June 21, 1915 – The Supreme Court Decides Guinn v. United States

The 1870 ratification of the Fifteenth Amendment to the United States Constitution barred each state from denying the right to vote on the basis of “race, color, or previous condition of servitude.” In response, several Southern states established constitutional provisions designed to disenfranchise African-American voters without explicitly violating the Fifteenth Amendment.

One of these techniques was the “grandfather clause.” As an online law and legal reference library explains:

There were many varieties of this kind of law, which said that people who had been voting before a certain date–or whose grandfathers had been voting before that date–did not have to register; they were simply allowed to vote. That way, registration rules could be made very complicated, or voter registration could be limited to a short, inconvenient time.”

BlackPast, an African American history site, details how developments in Oklahoma disenfranchised blacks:

Oklahoma’s original 1907 Constitution allowed men of all races to vote. Within one year of statehood, however, the legislature amended the original State Constitution to provide for a literacy test, e.g., the ability to read and write any section of the Constitution of the State of Oklahoma. That provision exempted two classes of individuals and their descendants from the requirement:  1) male citizens who were born on or before January 1, 1866 were entitled to vote; and 2) male descendants of people who at that time resided in a foreign nation were also allowed to vote. This provision allowed white U.S. citizens, as well as European immigrants and their descendants, to cast ballots. The provision also stipulated that a lineal descendant of males in these categories shall not be denied the right to register and vote because of their inability to read and write.  The effect of the state constitutional provision was to prevent former male slaves and their descendants from voting since the vast majority of black males could not vote on January 1, 1866.”

An NPR article on Guinn v. U.S. notes that although African-Americans typically lacked the financial resources to file suit, the NAACP, founded in 1909, persuaded a U.S. attorney to challenge Oklahoma’s grandfather clause, which had been enacted in 1910.

In its unanimous opinion delivered by Chief Justice Edward Douglass White Jr. on June 21, 1915, the Supreme Court ruled in Guinn v. U.S. (238 U.S. 347, 1915) that Oklahoma’s grandfather clause – having been written in a way to serve “no rational purpose” other than to deny African American citizens the right to vote — violated the Fifteenth Amendment to the U.S. Constitution. The convictions of Oklahoma election officials Frank Guinn and J.J. Beal were thus upheld.

Justice Edward Douglass White

However, Justice White unfortunately added:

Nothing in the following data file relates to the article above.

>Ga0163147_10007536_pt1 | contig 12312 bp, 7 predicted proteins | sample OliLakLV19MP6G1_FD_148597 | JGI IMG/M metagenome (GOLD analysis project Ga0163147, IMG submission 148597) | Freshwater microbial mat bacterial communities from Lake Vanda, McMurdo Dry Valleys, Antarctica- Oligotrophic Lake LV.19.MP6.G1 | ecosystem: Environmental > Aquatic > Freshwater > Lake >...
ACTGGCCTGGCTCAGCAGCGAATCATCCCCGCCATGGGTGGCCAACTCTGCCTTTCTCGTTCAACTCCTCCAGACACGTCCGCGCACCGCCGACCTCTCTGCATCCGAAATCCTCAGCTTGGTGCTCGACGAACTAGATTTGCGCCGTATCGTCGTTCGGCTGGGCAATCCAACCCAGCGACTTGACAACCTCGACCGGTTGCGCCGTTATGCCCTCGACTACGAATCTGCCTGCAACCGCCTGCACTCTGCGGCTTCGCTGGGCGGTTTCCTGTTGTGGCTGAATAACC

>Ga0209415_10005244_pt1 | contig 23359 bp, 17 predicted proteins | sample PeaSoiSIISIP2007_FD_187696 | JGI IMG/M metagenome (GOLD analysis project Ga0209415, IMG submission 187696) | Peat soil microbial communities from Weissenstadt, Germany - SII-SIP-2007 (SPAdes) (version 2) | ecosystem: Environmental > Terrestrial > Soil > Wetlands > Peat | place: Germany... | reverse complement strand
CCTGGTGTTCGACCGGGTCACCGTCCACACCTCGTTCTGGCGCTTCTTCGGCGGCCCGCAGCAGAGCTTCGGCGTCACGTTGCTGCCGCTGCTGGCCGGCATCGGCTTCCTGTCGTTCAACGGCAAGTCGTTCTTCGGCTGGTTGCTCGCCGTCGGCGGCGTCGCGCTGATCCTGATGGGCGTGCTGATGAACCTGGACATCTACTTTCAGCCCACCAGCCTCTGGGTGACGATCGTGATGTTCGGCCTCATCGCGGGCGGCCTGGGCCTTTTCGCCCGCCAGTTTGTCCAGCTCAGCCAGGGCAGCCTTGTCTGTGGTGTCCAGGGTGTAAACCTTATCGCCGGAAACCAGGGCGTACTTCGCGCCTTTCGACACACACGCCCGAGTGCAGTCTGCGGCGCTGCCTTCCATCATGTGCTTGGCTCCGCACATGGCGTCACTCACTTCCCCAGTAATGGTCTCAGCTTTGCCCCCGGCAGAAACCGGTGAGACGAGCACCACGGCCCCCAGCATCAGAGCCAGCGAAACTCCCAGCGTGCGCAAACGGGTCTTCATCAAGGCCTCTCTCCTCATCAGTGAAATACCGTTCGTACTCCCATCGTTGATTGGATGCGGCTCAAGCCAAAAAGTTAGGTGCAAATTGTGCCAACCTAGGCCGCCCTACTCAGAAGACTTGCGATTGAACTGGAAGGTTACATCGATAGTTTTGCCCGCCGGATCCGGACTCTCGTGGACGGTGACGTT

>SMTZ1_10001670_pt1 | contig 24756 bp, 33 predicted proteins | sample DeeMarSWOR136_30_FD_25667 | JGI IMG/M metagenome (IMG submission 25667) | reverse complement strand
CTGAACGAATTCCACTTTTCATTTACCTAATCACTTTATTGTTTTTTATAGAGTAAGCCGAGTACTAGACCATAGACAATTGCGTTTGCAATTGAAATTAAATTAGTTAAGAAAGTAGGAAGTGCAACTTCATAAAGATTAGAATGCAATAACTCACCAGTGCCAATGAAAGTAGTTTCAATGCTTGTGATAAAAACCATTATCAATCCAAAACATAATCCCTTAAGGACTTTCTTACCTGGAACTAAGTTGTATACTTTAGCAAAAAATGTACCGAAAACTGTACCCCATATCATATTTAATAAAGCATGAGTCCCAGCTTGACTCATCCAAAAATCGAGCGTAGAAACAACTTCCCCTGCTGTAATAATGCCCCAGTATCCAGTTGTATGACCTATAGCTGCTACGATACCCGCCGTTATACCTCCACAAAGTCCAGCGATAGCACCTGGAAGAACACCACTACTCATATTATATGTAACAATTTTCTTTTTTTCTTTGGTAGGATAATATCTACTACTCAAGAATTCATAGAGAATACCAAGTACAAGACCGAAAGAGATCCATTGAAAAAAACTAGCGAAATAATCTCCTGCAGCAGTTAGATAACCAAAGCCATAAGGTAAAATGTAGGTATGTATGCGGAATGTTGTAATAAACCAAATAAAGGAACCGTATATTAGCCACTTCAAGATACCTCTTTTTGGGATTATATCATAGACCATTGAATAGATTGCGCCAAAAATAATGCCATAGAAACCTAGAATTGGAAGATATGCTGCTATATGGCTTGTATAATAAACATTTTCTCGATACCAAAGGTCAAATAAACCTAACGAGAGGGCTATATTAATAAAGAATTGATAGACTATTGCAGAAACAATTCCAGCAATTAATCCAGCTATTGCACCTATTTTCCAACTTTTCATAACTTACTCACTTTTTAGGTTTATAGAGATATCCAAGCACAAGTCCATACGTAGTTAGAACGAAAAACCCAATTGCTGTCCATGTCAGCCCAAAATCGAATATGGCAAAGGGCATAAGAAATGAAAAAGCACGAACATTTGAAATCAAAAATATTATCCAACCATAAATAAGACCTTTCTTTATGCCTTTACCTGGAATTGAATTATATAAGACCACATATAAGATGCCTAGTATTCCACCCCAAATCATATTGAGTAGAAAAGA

No time need be spent on the question of the validity of the literacy test, considered alone, since, as we have seen, its establishment was but the exercise by the State of a lawful power vested in it not subject to our supervision, and, indeed, its validity is admitted.”

Having received this “okay” from the court to come up with other ways to take away the vote from blacks, the Oklahoma Legislature met in special session to grandfather in the grandfather clause. The new law said those who had been registered in 1914 — whites under the old system — were automatically registered to vote, while African-Americans could only register between April 30 and May 11, 1916, or forever be disenfranchised.

The Supreme Court struck down this law as well, but not until 23 years later in Lane v. Wilson, 307 U.S. 268 (1939). U.S. Supreme Court Justice Felix Frankfurter, writing for the court, observed that the new 1916 law “was obviously directed towards the consequences of the decision in Guinn v. United States, supra.”

Frankfurter thought there was “no escape from the conclusion that the means chosen as substitutes for the invalidated ‘grandfather clause’ were themselves invalid under the Fifteenth Amendment. They operated unfairly against the very class on whose behalf the protection of the Constitution was here successfully invoked.”

Justice Felix Frankfurter

Voter suppression has continued of course. As the Brennan Center, which chronicles efforts to suppress the vote, argues, over the last 20 years, states have put barriers in front of the ballot box — imposing strict voter ID laws, cutting voting times, restricting registration, gerrymandering, and purging voter rolls. These efforts received a boost when the Supreme Court, in Shelby County v. Holder weakened the Voting Rights Act in 2013, and have kept significant numbers of eligible voters from the polls, hitting all Americans, but placing special burdens on racial minorities, poor people, and young and old voters.

With the surge of Democratic voters in the 2020 elections, Republican legislatures around the country have stepped up their repressive measures. The Brennan Center reports that overall, lawmakers introduced at least 389 restrictive bills in 48 states in the 2021 legislative sessions. A detailed 2022 update is here.

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